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Intraoperative digital alignment of intracorneal ring segments: preliminary results

Poster Details

First Author: J.Alvarez de Toledo SPAIN

Co Author(s):    R. Barraquer Compte   P. Sauvageot Beneria   J. Lamarca Mateu   B. Salvador Culla           

Abstract Details


To study the feasibility of adapting the Verion�â�„�¢ (Alcon) Image Guiding System to the Visumax�Â�® (Zeiss) femtosecond (FS) laser to improve the intra-operative digital alignment of the ring segments during the FS-laser assisted ICRS surgical procedure and to analyze the preliminary results in patients with keratoconus or post-LASIK ectasia.


Centro de Oftalmolog�Ã�­a Barraquer of Barcelona. Institut Universitari Barraquer, Universitat Internacional de Catalunya (UIC)


We adapted the Verion�â�„�¢ Image Guiding System to the Visumax�Â�® operating microscope with an external light source to improve the eye-image capturing process. Eye image digital high-resolution captures were taken during the pre-operative exams and in the operative microscope just before starting the surgery. We marked with a surgical pen the 0-180�Â�º axis, the incision axis, and the axis where the proximal ends of the ICRS should be located according to the preoperative planning. We compared the post-operative alignment with the Goniotrans software in 10 patients operated with this system and 10 patients with the standard manual marking procedure.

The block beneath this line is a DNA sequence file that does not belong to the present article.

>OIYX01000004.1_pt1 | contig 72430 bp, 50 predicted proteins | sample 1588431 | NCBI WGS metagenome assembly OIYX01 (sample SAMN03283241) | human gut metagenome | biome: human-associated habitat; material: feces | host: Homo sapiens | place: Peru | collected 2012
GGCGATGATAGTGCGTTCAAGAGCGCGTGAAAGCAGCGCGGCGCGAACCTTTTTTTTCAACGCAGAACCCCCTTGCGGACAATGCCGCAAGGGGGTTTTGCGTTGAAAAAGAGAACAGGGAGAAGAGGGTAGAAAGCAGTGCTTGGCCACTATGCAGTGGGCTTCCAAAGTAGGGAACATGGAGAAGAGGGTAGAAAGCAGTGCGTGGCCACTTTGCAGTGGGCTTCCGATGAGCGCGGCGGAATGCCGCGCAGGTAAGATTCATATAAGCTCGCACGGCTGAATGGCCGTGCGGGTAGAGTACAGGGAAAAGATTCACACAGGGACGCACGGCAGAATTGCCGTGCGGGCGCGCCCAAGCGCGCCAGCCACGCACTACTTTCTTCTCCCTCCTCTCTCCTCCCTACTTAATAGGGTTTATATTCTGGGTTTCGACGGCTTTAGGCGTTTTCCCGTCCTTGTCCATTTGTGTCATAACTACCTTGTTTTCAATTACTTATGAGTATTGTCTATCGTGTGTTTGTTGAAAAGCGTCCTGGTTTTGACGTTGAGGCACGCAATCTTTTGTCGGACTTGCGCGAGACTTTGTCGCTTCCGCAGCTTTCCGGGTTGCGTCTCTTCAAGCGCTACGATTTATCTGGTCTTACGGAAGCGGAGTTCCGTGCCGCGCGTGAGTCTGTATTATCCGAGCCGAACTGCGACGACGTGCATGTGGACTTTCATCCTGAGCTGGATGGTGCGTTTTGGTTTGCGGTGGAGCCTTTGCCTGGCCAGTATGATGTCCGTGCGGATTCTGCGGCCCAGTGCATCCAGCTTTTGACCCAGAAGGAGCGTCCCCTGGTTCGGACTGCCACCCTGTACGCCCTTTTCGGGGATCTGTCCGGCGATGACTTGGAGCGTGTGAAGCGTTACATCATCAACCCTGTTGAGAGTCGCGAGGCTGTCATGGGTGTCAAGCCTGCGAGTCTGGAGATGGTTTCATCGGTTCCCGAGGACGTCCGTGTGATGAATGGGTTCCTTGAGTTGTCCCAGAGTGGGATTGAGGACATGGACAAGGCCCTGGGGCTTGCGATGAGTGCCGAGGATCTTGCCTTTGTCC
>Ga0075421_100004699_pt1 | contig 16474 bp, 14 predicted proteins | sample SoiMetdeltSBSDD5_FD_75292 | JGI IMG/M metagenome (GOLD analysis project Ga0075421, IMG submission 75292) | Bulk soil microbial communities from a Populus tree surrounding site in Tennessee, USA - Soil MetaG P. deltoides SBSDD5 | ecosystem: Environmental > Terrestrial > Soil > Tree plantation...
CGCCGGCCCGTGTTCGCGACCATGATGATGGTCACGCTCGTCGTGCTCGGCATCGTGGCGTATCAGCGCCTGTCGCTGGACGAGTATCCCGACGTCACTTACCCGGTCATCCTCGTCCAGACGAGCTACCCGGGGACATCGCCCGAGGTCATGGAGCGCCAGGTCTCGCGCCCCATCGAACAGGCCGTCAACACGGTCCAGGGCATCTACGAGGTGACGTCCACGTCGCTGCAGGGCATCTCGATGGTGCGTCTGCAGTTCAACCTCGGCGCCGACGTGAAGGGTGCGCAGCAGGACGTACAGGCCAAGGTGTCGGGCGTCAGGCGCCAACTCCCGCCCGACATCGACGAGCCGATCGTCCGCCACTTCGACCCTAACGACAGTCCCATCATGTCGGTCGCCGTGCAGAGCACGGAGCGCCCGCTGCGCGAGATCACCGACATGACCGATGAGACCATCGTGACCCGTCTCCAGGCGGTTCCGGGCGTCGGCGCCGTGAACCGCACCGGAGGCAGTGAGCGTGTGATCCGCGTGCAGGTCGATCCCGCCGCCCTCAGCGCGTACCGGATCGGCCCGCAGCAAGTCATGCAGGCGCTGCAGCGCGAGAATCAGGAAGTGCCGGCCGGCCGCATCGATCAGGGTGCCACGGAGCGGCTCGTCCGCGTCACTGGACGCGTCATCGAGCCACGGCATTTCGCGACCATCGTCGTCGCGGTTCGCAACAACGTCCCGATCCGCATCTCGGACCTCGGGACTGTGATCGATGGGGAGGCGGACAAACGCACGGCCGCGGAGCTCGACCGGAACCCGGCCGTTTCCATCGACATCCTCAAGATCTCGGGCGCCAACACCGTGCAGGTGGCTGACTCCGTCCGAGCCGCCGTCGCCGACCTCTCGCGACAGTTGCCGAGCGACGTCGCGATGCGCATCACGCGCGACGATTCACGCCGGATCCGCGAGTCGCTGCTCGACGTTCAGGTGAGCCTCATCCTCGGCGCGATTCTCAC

We could obtain a good quality intra-operative eye-image captures in all the 10 patients studied. Intraoperative cyclotorsion was compensated by manually rotating the suction cone to the previously marked horizontal axis. The mean deviation of the incision axis was 5�Â�º�Â�±4 in the Verion�â�„�¢ group and 10�Â�º�Â�±6 in the manual group. The mean difference between the planned and final positioning of the ICRS was more precise with the Verion�â�„�¢ group but statistically non significant.


Surgical procedure of implantation of ICRS for treating keratoconus and other corneal ectasias is yet an inaccurate surgery regarding positioning of the segments and relies in the surgeon experience and manual marking and planning of the surgery. Changes in the desired position of the ICRS may lead undesired overcorrections or undercorrections of the refractive error as well as the optical aberrations. Improving the precision of the ICRS alignment according to the preoperative planning and nomograms may help us in better understanding and improving the results of the technique.

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